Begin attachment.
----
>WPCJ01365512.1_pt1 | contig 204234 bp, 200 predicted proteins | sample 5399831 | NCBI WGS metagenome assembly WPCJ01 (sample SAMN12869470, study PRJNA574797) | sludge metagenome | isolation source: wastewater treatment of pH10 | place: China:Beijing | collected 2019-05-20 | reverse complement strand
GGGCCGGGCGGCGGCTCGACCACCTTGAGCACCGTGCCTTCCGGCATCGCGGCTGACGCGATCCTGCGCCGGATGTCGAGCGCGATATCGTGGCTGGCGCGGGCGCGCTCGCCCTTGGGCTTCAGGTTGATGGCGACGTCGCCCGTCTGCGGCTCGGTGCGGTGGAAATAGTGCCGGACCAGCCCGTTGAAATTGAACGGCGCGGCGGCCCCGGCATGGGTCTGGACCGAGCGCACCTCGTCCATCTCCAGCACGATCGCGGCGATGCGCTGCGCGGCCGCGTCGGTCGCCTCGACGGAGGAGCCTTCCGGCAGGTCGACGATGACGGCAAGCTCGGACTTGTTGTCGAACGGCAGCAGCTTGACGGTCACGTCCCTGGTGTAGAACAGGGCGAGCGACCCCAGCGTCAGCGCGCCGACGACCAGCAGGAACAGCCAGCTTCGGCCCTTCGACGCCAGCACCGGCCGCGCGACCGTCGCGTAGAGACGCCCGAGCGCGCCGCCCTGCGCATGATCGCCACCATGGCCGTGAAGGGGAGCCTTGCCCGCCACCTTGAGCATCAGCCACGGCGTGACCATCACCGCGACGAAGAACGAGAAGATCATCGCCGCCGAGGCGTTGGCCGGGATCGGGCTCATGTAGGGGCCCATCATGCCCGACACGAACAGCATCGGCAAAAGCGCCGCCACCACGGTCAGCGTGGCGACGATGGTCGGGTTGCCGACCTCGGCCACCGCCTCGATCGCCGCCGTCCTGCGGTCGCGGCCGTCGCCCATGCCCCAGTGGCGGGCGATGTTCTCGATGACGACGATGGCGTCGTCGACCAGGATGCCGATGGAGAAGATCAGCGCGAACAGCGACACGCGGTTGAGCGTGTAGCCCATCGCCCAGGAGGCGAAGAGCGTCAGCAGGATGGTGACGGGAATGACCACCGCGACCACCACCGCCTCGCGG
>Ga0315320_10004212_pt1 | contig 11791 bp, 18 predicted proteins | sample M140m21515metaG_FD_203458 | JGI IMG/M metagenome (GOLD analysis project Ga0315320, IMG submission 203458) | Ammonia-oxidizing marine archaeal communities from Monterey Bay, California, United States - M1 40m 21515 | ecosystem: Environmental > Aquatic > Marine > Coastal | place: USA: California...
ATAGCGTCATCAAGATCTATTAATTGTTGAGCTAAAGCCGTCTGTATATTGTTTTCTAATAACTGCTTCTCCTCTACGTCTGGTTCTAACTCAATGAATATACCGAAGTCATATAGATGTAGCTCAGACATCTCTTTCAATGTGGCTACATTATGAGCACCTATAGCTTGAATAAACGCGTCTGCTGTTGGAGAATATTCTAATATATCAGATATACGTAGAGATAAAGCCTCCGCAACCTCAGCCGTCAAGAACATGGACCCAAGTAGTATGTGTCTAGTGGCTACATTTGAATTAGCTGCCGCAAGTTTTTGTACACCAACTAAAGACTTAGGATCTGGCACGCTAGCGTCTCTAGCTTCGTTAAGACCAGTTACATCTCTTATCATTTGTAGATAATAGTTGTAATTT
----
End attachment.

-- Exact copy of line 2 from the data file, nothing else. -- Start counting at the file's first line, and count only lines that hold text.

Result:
GGGCCGGGCGGCGGCTCGACCACCTTGAGCACCGTGCCTTCCGGCATCGCGGCTGACGCGATCCTGCGCCGGATGTCGAGCGCGATATCGTGGCTGGCGCGGGCGCGCTCGCCCTTGGGCTTCAGGTTGATGGCGACGTCGCCCGTCTGCGGCTCGGTGCGGTGGAAATAGTGCCGGACCAGCCCGTTGAAATTGAACGGCGCGGCGGCCCCGGCATGGGTCTGGACCGAGCGCACCTCGTCCATCTCCAGCACGATCGCGGCGATGCGCTGCGCGGCCGCGTCGGTCGCCTCGACGGAGGAGCCTTCCGGCAGGTCGACGATGACGGCAAGCTCGGACTTGTTGTCGAACGGCAGCAGCTTGACGGTCACGTCCCTGGTGTAGAACAGGGCGAGCGACCCCAGCGTCAGCGCGCCGACGACCAGCAGGAACAGCCAGCTTCGGCCCTTCGACGCCAGCACCGGCCGCGCGACCGTCGCGTAGAGACGCCCGAGCGCGCCGCCCTGCGCATGATCGCCACCATGGCCGTGAAGGGGAGCCTTGCCCGCCACCTTGAGCATCAGCCACGGCGTGACCATCACCGCGACGAAGAACGAGAAGATCATCGCCGCCGAGGCGTTGGCCGGGATCGGGCTCATGTAGGGGCCCATCATGCCCGACACGAACAGCATCGGCAAAAGCGCCGCCACCACGGTCAGCGTGGCGACGATGGTCGGGTTGCCGACCTCGGCCACCGCCTCGATCGCCGCCGTCCTGCGGTCGCGGCCGTCGCCCATGCCCCAGTGGCGGGCGATGTTCTCGATGACGACGATGGCGTCGTCGACCAGGATGCCGATGGAGAAGATCAGCGCGAACAGCGACACGCGGTTGAGCGTGTAGCCCATCGCCCAGGAGGCGAAGAGCGTCAGCAGGATGGTGACGGGAATGACCACCGCGACCACCACCGCCTCGCGG